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Waving, not sinking

Property in Brisbane is alive and kicking. Take a look at the factors keeping prices buoyant for quality homes in the inner suburbs.  

In Brisbane, when it comes to property prices we’re not sinking, we’re waving. There are so many factors to offset any current concerns about interest rates and home values. 

Our office is as busy as ever and I’ll explain why.

Influx of new residents

There is still a high number of Australian expats coming back from overseas. People are returning home and looking to Brisbane for the following reasons: 

  • it’s more affordable than Sydney and Melbourne
  • the city is close to the Gold Coast and the Byron Bay area, and is of course a gateway to the Sunshine Coast and the rest of the state
  • Queensland’s economy is strong and growing (Brisbane’s $146 billion economy is predicted to grow to more than $217 billion by 2031)
  • there is the opportunity to work remotely for global employers while enjoying the lifestyle Brisbane has to offer
  • the city has a cosmopolitan feel and is very family friendly.

Joining expats in the queue to live in Brissy are our southern neighbours. While property prices have settled in Sydney and Melbourne, you’re still likely to have to pay more than $1 million for a three bedroom home in many suburbs close to the beach and CBD. Brisbane’s more affordable property prices are an incredible drawcard, especially with interest rates on the up. This is part of the reason why data from June last year showed migration into Queensland tracked 63% above the decade average.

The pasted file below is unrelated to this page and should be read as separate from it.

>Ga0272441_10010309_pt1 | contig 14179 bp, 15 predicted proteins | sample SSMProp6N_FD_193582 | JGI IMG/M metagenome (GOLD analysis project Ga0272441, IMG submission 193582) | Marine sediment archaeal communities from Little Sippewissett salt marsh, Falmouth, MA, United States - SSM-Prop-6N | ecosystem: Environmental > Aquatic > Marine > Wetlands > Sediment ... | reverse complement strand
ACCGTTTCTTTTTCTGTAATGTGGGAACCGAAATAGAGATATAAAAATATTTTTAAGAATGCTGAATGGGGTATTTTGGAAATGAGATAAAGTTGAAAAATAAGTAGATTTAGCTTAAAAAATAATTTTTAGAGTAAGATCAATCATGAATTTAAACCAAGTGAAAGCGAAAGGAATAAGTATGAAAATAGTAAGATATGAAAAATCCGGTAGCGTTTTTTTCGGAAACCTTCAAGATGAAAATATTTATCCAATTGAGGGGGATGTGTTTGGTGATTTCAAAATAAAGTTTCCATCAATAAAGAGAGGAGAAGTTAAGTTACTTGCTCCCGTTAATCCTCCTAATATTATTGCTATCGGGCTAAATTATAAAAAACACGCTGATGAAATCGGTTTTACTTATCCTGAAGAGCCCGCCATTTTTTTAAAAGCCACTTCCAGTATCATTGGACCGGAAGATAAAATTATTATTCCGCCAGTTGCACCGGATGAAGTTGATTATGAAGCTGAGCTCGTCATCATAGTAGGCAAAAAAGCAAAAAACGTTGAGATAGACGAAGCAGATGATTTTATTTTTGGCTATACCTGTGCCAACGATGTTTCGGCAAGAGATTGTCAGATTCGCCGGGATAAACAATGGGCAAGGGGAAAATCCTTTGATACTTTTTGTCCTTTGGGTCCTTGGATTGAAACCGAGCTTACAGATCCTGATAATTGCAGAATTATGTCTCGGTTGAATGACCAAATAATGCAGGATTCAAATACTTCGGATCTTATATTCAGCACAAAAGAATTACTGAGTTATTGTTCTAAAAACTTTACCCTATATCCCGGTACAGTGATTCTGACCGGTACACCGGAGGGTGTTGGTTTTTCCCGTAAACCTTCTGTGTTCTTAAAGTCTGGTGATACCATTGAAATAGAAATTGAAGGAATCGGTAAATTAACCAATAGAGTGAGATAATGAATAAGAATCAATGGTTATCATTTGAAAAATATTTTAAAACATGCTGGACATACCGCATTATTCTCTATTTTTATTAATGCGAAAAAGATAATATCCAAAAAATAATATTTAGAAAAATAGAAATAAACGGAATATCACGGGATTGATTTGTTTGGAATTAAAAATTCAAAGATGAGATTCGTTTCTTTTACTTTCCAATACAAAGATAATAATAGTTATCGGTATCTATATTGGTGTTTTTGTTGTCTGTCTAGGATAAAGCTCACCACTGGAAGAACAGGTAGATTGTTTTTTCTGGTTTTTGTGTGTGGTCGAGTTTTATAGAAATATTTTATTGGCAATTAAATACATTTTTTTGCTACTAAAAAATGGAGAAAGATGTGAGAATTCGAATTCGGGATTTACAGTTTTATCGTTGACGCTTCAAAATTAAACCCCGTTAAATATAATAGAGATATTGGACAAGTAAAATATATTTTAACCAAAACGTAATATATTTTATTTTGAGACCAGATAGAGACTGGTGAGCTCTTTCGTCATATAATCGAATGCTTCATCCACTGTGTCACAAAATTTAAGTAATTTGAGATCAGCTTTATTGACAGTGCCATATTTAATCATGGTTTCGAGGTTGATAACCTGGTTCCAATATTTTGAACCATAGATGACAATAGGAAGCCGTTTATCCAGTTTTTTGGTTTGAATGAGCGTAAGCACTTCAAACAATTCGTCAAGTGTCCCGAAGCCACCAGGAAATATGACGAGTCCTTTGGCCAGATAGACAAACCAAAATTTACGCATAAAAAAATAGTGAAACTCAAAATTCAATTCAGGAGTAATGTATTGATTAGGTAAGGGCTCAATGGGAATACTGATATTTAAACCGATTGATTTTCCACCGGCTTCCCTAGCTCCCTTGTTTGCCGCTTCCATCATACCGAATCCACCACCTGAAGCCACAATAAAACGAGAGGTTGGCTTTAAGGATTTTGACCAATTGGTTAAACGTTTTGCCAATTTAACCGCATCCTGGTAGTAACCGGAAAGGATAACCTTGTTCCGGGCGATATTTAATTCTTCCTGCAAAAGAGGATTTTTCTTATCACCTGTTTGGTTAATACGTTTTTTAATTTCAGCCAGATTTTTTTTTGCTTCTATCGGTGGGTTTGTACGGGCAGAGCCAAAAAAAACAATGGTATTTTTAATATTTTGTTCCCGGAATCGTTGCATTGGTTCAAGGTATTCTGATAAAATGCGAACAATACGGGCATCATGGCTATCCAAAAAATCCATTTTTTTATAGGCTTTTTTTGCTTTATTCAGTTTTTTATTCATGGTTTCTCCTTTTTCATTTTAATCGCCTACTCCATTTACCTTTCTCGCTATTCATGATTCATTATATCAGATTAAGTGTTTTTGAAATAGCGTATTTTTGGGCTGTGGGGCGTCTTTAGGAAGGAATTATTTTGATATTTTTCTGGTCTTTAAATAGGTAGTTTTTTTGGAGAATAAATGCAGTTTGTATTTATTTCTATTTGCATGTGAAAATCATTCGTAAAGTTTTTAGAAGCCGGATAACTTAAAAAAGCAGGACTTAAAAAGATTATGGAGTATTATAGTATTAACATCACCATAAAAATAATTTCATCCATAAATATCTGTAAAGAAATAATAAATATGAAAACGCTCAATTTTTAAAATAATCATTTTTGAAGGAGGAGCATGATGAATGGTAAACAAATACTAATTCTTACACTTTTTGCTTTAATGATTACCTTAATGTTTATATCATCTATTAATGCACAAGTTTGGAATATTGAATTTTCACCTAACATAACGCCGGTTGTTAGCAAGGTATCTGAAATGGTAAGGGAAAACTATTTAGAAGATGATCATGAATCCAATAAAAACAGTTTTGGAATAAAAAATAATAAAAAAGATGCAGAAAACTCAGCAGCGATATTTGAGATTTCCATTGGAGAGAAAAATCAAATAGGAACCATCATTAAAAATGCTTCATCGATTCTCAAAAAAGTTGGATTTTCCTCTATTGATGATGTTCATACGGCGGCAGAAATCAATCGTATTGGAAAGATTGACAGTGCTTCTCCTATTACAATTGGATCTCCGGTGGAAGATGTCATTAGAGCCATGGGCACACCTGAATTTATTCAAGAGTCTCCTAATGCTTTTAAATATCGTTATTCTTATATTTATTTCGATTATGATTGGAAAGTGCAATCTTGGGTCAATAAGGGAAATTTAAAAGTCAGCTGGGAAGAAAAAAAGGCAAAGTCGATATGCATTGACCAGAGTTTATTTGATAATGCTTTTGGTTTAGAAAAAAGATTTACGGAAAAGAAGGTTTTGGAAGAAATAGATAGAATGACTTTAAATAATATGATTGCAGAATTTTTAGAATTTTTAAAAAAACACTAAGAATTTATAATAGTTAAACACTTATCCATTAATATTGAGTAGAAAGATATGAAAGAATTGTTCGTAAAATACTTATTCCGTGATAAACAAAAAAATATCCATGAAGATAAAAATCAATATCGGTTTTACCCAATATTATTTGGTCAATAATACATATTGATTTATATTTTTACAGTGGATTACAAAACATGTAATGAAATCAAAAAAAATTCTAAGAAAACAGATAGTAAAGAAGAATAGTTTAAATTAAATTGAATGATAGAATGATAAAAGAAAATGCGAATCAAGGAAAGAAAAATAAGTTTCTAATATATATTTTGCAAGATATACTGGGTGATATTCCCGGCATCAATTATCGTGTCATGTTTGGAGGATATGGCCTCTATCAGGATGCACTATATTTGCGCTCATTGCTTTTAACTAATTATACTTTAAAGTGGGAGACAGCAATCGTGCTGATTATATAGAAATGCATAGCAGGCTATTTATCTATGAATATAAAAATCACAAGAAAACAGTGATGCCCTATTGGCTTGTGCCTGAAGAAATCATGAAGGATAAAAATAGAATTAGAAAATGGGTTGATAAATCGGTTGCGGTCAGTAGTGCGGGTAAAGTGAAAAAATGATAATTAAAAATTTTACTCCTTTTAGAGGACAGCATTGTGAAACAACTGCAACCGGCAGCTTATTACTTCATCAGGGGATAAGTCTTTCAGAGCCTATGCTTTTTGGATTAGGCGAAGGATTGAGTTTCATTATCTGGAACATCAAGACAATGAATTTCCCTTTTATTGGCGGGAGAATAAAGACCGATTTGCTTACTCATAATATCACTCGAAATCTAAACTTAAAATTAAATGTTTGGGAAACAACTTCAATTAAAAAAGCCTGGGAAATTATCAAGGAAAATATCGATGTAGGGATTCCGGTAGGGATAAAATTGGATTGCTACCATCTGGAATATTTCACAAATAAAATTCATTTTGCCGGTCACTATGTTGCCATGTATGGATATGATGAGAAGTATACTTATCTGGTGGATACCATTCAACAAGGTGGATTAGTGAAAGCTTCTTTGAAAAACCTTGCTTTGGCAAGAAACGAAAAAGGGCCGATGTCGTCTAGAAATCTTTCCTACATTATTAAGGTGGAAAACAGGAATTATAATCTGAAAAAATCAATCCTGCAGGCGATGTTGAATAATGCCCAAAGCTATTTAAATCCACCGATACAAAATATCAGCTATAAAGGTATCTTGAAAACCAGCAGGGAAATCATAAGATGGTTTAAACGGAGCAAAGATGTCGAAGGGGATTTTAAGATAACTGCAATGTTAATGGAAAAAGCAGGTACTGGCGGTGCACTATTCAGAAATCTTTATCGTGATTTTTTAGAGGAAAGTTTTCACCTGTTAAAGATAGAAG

As shared by MoveHub, Brisbane is sought-after because of lifestyle factors as well. With the Olympics on the horizon, the city is investing in transport, infrastructure and culture. The restaurant scene is alive and thriving, and we are surrounded by the city’s natural beauty. 

Then there are jobs. As shared by Jobs Queensland, the state will need 281,000+ workers to fill new jobs by 2025. What’s more, Queensland was reported in early 2023 to be the nation’s best performing state economy. Data from Commsec showed Queensland’s economic activity has seen benefits from strong relative and absolute population growth, a solid job market and buoyant overseas demand for energy resources, such as coal and natural gas. Unemployment figures are low and tourism is performing well, which is why the state has topped rankings for the first time in over a decade. 

The best is yet to come

PRD chief economist Dr Diaswati Mardiasmo released a study back in 2021 which predicted booming migration and Olympics infrastructure would force Brisbane’s median prices up to around $1.7 million. Her study, based on results before and after other major events, found large infrastructure spending ahead of the Olympics could push value to over $1 million for more than half of the houses from Noosa to the Gold Coast.

Recent reports in the Courier Mail (this article is behind a paywall) say suburbs to watch for a lift over the coming years include: 

  • Woolloongabba, particularly near The Gabba
  • East Brisbane
  • Dutton Park
  • Annerley
  • Kangaroo Point
  • West End
  • South Brisbane
  • Hamilton (athletes’ village site).

This is all thanks to infrastructure projects making these areas more desirable for residents and investors. 

When you consider the average house price for Brisbane capital city dwelling is currently $698,204, the prospect for growth is so exciting and highlights how much potential our city has over the coming years. 

Now is the time to explore your options for property in Queensland and beyond. Instead of being nervous about current interest rates and short term market drops, think about long term potential and how you can use Brisbane’s future growth to your advantage. 

Hope you enjoy the read.

Matt Lancashire